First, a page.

Issue 213 - December 2020
The American poet and philosopher, Henry David Thoreau, said "There is no rule more invariable than that we are paid for our suspicions by finding what we suspected." Physicists, philosophers, and psychologists are probing ever deeper into the murky realms of reality. It's becoming ever clearer that our perceptions really do create our reality. That's especially true in leadership.
This issue features a powerful new book by historian and author, Rutger Bregman. The Guardian describes him as "the Dutch wunderkind of new ideas." Humankind: A Hopeful History provides new perspectives on 200,000 years of human history. My review below highlights a number of its key points counterbalancing so many negative views on the "reality" of human nature.
Bregman digs deep into the origins of many negative assumptions about humanity. His research and historical perspective show core values and assumptions that stunt leadership effectiveness and cause so many organizations and nations to fail.
This also explains why some extraordinary leaders are so effective at building thriving, highly effective organizational cultures. As you'll see in this issue, The Fish Tank Factor creates a very different reality. Based on trust, a growth mindset, and treating people as responsible partners, highly effective leaders build nurturing environments where everyone thrives. Countless studies show the reality of those approaches lead to much higher performance for investors, customers, communities, employees, and the environment.
We don't see the world as it is; we see the world as we are. What are your assumptions about the reality of human nature?
How many of these assumptions describe the reality of humankind:
From the beginning of civilization, countless philosophers, religious leaders, rulers, academics, and politicians held these beliefs. Many still do. These pessimistic views of humanity have created, and continue to spread, untold misery and needless suffering. What if this isn't reality at all? What if these widely shared beliefs are warped views of human nature?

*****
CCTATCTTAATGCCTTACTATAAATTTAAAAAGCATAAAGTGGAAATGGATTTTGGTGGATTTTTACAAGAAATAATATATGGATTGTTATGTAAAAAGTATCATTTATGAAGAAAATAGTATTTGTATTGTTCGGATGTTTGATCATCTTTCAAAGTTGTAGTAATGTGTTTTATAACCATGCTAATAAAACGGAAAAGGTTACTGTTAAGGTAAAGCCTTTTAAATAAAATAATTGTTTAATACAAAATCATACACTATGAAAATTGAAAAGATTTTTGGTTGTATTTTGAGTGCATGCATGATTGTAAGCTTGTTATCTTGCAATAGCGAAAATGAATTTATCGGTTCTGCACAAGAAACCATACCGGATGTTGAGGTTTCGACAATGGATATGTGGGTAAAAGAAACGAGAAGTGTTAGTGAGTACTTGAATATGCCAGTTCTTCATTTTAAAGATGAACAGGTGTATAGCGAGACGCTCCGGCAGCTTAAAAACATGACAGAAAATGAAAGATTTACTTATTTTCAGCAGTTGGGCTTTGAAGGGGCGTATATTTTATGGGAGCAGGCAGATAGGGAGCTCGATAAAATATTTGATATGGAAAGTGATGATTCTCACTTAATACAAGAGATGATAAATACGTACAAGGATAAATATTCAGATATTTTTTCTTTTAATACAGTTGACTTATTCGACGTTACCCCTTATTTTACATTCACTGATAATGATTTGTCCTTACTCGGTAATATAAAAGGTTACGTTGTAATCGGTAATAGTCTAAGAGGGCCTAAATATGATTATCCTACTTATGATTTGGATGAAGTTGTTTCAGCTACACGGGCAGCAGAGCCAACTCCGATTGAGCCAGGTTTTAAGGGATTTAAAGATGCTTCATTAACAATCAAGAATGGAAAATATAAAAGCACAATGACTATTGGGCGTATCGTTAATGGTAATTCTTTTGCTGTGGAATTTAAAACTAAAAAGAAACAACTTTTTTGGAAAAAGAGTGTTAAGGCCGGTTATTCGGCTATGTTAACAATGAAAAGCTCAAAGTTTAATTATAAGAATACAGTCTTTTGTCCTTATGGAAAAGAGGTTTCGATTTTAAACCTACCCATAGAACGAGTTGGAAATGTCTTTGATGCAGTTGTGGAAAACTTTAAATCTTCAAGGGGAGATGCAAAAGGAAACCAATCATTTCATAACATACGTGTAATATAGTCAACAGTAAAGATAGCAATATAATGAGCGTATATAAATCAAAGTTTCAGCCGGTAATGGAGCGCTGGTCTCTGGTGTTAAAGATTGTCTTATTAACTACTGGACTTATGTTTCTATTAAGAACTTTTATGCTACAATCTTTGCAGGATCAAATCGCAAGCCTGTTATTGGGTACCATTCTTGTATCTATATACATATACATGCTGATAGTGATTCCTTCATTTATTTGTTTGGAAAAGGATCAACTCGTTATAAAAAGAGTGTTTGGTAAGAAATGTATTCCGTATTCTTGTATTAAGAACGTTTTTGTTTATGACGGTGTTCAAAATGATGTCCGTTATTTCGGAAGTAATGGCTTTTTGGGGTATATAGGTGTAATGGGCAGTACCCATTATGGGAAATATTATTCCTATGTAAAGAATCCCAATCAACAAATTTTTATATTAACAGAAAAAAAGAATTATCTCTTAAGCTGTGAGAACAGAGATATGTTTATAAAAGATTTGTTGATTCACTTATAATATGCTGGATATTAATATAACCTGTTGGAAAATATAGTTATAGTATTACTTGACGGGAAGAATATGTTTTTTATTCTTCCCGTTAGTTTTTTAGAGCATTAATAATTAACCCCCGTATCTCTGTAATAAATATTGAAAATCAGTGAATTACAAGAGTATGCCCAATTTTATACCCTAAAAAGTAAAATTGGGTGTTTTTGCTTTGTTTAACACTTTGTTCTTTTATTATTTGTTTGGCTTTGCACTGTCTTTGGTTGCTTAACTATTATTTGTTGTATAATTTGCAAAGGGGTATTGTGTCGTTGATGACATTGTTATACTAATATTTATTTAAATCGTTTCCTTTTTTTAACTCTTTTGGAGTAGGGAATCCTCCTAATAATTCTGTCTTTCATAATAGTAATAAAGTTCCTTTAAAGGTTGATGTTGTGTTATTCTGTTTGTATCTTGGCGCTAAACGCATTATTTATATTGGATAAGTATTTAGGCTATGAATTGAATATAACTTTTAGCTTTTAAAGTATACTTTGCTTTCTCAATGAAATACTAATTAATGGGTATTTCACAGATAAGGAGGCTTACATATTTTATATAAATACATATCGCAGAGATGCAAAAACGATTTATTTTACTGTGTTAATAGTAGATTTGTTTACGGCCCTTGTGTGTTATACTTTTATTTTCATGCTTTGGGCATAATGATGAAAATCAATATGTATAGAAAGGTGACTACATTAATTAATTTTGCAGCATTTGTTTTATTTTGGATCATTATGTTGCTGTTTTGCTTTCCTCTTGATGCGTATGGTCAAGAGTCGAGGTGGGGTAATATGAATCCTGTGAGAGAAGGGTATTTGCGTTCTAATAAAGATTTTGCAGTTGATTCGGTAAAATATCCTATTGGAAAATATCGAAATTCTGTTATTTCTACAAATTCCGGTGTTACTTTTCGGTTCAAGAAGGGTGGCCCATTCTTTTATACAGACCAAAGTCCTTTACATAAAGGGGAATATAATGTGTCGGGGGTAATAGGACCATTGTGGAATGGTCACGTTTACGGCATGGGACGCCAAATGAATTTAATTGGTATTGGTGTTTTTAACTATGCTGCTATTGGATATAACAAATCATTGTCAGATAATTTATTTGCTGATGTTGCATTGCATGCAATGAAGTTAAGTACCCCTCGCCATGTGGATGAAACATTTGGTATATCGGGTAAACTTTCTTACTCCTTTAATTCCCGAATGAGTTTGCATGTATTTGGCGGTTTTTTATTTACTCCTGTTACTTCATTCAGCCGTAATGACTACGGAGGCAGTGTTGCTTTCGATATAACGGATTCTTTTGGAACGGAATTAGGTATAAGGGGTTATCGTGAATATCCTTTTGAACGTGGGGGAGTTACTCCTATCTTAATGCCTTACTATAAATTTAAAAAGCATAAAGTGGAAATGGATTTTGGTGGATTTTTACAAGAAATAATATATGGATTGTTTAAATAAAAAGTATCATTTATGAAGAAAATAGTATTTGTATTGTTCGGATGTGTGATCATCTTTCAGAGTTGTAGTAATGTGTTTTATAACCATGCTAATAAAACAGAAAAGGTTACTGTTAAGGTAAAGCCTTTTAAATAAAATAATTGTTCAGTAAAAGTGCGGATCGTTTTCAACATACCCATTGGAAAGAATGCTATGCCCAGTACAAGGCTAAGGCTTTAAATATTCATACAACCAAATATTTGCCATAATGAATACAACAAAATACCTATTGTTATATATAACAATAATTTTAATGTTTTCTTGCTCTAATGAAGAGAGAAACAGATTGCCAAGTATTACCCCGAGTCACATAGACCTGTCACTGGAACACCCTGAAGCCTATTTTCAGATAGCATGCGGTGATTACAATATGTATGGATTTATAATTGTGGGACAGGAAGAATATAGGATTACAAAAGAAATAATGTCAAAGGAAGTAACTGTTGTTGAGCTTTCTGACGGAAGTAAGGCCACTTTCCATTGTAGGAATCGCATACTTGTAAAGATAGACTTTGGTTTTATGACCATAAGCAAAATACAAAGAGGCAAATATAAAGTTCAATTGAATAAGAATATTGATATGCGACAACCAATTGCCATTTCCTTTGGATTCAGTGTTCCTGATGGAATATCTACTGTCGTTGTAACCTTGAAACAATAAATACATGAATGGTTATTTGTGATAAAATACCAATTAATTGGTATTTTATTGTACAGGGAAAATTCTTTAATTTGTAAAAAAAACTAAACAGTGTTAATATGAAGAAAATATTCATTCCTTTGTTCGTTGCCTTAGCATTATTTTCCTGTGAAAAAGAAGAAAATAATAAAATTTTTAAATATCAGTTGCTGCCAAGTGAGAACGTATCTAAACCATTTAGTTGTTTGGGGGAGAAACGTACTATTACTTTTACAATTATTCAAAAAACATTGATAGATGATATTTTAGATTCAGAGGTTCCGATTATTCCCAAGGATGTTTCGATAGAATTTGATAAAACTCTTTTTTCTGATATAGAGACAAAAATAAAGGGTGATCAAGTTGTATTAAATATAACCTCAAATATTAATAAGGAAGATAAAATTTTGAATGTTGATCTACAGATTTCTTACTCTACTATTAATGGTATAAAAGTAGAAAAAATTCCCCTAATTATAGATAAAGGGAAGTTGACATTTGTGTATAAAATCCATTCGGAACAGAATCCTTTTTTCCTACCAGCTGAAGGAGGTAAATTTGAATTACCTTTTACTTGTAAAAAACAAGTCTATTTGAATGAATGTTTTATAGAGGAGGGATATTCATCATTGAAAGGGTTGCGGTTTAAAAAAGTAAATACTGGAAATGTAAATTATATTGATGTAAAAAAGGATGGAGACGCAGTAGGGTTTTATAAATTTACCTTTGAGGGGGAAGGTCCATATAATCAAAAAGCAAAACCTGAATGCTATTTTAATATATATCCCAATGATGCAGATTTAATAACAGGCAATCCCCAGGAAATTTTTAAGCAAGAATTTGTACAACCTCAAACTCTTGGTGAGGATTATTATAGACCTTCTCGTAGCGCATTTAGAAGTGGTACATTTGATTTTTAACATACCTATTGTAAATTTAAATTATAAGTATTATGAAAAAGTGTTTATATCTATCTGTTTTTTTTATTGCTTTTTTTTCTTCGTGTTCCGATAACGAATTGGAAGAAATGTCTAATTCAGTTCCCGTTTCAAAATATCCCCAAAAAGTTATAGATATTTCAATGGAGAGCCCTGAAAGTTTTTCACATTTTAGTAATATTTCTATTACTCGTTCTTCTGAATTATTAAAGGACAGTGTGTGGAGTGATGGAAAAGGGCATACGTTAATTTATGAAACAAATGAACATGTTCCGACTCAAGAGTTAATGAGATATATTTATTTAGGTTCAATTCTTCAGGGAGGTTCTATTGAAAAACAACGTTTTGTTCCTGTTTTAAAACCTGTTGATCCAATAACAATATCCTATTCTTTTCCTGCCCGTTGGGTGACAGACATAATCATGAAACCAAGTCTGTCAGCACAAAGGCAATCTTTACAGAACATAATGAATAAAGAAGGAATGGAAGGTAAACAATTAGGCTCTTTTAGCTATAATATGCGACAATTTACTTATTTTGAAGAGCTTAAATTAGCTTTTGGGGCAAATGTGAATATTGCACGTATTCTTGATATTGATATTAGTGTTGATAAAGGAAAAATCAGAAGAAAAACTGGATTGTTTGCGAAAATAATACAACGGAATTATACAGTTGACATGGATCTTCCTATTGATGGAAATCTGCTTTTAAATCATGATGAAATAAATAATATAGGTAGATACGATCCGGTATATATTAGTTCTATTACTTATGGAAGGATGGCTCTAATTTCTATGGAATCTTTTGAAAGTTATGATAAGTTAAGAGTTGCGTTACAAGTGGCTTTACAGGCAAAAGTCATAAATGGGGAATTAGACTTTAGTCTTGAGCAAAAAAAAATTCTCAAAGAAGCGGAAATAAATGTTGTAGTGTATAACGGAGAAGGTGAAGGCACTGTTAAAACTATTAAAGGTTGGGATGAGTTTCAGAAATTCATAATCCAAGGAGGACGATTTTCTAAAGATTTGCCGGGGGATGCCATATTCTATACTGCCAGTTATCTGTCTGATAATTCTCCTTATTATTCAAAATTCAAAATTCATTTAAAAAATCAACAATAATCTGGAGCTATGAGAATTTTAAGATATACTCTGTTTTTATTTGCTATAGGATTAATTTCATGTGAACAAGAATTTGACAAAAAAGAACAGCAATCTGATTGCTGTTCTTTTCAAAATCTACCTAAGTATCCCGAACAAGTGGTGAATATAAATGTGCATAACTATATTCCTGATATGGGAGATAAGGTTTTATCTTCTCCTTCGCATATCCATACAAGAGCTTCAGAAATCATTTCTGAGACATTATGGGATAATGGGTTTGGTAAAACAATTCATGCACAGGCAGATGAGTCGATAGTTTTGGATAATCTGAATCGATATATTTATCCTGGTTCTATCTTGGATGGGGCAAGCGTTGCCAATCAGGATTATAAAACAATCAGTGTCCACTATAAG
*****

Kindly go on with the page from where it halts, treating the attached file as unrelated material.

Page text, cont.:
Rutger Bregman's new book, Humankind: A Hopeful History, disproves assumptions like these with deep research showing a more factual picture of reality. He probes deep into famous sociology and psychological studies to uncover fraud and deeply flawed methodology, painting humans as selfish, aggressive, panicky, hateful, power-hungry, and easily manipulated or intimated.
Bregman writes, "Quite a few religions take it as a tenet of faith that humans are mired in sin. Many a capitalist presumes we're all motivated by self-interest. Lots of environmentalists see humans as a destructive plague upon the earth. Thousands of opinions; one take on human nature." Humankind provides a powerful, evidence-based negation of these destructive views of humanity. He explains, "If there's one thing I've sought to do with this book, it's to change the meaning of the word 'realism.' Isn't it telling that in modern usage the realist has become synonymous with the cynic -- for someone with a pessimistic outlook?"
My copy of this insightful new book is full of yellow highlights. Here are a few points that really stand out:
It's so easy to believe many of those opening statements -- especially with news and social media feeding our negativity bias to increase their views, clicks, and likes. I highly recommend Humankind: A Hopeful History as a thoughtful antidote to the poisons of cynicism, pessimism, and negativity.
A few favorite excerpts (so many to choose from) of my review of Humankind: A Hopeful History.
...to stand up for human goodness is to take a stand against the powers that be. For the powerful, a hopeful view of human nature is downright threatening. Subversive. Seditious. It implies that we're not selfish beasts that need to be reined in, restrained and regulated. It implies that we need a different kind of leadership.